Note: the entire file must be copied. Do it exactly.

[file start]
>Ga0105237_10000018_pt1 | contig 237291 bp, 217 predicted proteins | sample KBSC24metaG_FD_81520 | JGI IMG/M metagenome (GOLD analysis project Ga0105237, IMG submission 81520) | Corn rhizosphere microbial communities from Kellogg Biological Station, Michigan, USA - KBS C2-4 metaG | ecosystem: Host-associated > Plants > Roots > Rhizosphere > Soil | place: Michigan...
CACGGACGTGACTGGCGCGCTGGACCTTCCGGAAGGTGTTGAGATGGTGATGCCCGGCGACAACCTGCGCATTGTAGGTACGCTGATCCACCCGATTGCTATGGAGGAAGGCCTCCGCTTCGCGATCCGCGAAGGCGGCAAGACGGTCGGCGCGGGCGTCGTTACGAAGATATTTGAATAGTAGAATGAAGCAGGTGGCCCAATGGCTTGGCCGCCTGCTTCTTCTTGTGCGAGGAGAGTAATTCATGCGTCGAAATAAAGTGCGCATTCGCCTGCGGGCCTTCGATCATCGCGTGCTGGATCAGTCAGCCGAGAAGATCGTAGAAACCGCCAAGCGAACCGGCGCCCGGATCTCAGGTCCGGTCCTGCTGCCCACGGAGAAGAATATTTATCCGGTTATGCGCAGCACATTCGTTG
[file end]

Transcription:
>Ga0105237_10000018_pt1 | contig 237291 bp, 217 predicted proteins | sample KBSC24metaG_FD_81520 | JGI IMG/M metagenome (GOLD analysis project Ga0105237, IMG submission 81520) | Corn rhizosphere microbial communities from Kellogg Biological Station, Michigan, USA - KBS C2-4 metaG | ecosystem: Host-associated > Plants > Roots > Rhizosphere > Soil | place: Michigan...
CACGGACGTGACTGGCGCGCTGGACCTTCCGGAAGGTGTTGAGATGGTGATGCCCGGCGACAACCTGCGCATTGTAGGTACGCTGATCCACCCGATTGCTATGGAGGAAGGCCTCCGCTTCGCGATCCGCGAAGGCGGCAAGACGGTCGGCGCGGGCGTCGTTACGAAGATATTTGAATAGTAGAATGAAGCAGGTGGCCCAATGGCTTGGCCGCCTGCTTCTTCTTGTGCGAGGAGAGTAATTCATGCGTCGAAATAAAGTGCGCATTCGCCTGCGGGCCTTCGATCATCGCGTGCTGGATCAGTCAGCCGAGAAGATCGTAGAAACCGCCAAGCGAACCGGCGCCCGGATCTCAGGTCCGGTCCTGCTGCCCACGGAGAAGAATATTTATCCGGTTATGCGCAGCACATTCGTTG